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The Unlikely Hero of Room 13B

When Adam meets Robyn at a support group for kids coping with obsessive-compulsive disorder (OCD), he is smitten, drawn to her almost before he can take a breath. He's determined to protect and defend her--to play Batman to her Robyn--whatever the cost. 

Teresa Toten’s new young-adult novel The Unlikely Hero of Room 13B is heart-warming, compassionate and above all believable. The protagonist Adam has his work cut out for him as he faces a wall of worry, some of it existential, some internal. Not only is he trying to understand his OCD, while trying to balance his relationship with his divorced parents, but he’s also trying to navigate through the issues that teenagers normally face, namely the perils of young love. At fourteen, he’s love struck by the older Robyn, and in this amusing tale of young love, Adam becomes all the more adorable as we are taken on the ride through a labyrinth of personal thought as he tries to figure out how he can get her to notice and like him.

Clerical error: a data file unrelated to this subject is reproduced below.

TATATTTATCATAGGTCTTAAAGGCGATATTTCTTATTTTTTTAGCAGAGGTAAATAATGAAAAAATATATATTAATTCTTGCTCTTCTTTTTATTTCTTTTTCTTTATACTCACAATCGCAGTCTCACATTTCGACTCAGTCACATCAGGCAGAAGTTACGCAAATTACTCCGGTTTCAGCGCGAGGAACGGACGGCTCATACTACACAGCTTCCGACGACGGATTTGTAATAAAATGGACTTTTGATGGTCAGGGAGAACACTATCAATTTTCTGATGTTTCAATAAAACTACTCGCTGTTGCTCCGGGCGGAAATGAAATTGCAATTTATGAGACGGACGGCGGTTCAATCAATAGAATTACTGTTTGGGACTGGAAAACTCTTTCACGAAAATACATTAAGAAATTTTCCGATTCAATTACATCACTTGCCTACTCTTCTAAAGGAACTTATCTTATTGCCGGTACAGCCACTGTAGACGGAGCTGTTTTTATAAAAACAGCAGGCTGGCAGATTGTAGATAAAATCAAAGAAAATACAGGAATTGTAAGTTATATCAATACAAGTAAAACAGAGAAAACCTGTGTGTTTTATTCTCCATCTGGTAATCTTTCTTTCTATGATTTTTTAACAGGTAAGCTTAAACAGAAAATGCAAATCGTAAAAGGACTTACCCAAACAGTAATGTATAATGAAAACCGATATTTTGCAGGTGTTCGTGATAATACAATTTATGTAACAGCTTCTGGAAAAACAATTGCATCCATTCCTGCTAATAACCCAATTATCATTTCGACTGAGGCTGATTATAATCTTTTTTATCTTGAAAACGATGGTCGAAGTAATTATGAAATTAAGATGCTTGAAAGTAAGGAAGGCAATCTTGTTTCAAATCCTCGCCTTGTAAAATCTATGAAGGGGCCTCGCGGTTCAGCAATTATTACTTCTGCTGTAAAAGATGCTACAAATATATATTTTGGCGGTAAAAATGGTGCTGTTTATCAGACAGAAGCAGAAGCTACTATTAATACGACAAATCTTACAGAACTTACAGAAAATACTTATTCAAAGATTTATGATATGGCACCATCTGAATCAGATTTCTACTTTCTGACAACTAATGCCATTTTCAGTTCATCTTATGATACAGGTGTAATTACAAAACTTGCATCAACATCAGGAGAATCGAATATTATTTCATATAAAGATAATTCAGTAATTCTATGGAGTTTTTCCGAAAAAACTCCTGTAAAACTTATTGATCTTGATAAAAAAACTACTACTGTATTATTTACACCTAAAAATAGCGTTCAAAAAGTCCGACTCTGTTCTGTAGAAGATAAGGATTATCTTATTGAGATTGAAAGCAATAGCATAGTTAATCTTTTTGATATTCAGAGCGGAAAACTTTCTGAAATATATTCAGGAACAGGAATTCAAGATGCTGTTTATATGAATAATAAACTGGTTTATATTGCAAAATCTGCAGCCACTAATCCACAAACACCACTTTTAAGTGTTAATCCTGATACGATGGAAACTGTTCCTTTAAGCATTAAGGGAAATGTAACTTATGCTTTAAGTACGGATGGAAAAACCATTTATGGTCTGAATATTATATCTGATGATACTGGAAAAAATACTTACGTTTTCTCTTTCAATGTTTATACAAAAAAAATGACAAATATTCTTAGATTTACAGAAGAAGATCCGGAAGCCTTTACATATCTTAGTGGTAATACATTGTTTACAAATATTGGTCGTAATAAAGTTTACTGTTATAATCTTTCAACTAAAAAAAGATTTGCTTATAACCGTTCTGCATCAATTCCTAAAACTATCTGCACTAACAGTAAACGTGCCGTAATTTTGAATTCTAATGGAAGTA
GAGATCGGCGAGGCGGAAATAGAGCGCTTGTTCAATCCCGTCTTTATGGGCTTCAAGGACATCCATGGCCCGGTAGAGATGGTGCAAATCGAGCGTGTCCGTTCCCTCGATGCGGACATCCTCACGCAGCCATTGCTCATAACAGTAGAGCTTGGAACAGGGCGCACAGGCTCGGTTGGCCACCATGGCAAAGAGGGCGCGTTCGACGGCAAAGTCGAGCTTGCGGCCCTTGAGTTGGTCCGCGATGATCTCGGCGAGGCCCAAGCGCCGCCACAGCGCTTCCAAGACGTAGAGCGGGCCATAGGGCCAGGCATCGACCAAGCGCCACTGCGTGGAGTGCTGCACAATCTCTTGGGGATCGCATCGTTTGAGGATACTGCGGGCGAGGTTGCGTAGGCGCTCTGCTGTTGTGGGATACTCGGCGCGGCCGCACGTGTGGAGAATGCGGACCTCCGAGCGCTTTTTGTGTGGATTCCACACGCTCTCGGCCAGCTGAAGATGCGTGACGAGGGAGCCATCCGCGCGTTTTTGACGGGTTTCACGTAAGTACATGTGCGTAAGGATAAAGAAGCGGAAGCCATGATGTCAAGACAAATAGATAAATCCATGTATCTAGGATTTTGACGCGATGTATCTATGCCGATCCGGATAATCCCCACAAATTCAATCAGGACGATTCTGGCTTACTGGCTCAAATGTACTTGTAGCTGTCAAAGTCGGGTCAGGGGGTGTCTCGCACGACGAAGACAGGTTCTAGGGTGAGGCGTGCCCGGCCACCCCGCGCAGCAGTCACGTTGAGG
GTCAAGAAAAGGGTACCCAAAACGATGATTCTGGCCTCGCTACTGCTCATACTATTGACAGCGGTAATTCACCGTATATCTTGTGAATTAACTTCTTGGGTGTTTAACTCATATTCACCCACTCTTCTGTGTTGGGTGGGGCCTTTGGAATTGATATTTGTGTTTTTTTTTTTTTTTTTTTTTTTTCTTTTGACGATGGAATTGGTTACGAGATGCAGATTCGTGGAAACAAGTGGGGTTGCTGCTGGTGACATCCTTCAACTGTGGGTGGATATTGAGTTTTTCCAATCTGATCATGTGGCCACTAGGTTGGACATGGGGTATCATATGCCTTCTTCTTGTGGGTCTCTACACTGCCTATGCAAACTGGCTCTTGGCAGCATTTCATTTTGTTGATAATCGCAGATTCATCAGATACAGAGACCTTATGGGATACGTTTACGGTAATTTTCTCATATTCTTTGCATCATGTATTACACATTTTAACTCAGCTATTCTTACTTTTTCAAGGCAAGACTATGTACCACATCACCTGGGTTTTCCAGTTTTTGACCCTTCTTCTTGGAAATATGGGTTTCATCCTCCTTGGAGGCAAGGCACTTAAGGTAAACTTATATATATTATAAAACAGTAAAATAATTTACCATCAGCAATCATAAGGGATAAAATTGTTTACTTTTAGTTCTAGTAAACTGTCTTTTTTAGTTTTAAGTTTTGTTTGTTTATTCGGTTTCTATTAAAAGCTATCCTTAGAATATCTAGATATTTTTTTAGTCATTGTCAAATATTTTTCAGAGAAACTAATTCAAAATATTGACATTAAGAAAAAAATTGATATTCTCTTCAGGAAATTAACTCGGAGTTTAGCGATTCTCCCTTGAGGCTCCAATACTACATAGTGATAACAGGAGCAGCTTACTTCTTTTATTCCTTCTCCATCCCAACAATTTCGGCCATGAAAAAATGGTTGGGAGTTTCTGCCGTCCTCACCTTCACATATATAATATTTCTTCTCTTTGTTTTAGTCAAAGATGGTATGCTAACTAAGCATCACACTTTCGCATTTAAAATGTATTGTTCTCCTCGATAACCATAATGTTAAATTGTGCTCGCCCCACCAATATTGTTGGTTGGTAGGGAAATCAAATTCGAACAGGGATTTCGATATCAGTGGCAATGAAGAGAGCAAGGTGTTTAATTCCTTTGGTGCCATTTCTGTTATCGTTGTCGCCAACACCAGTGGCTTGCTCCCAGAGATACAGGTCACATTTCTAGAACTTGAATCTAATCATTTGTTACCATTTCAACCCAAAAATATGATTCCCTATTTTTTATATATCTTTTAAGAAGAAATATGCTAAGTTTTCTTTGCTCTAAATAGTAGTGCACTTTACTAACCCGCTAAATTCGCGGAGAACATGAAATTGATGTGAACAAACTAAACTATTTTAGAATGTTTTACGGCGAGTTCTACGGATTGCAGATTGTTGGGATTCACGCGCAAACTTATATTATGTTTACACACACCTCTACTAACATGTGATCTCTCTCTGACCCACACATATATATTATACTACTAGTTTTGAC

In his quest to be “normal” his personal life and diagnosis is stacked against him. He obsesses about the church doors (and understands it’s a bit nuts to think of them as evil). “How can church doors be evil.”? Should he tell his friends from the support group? No he decides, “The shame would shut him down for good. The look on Wolverine’s face alone…”.

But his obsessive-compulsive behavior towards his fear of doorknobs isn’t the only thing that causes him stress. He finds out that his mom has begun to receive threatening letters and doesn’t want to tell anyone or else…! The “why” is what keeps us on the edge of our seats. But this is not all a tale of woe. Teresa Toten manages to keep the story flowing with fun ripples in her writing style: superhero titles for the members of the support group, inclusion of the lists that the therapist gives as homework. And Adam copes with his OCD and the trials in his life, by focusing the happiness he feels when he’s around Robyn.

Ironically, as Adam’s life is continuing to revolve around his obsessive-compulsive actions, his five-year old stepbrother’s life revolves around him. Wendal, affectionately dubbed “Sweetie” thinks Adam truly is The Dark Knight, and like the hero of Detective Comics, there is no problem his older and wiser brother cannot solve. Adam enjoys and thrives with the responsibility of “big brother” on his shoulders, and Teresa Toten manages to give our hero a seemingly “normal” existence and the courage to persevere.

4/5 Sukasa Stars 

On sale: August 27, 2013.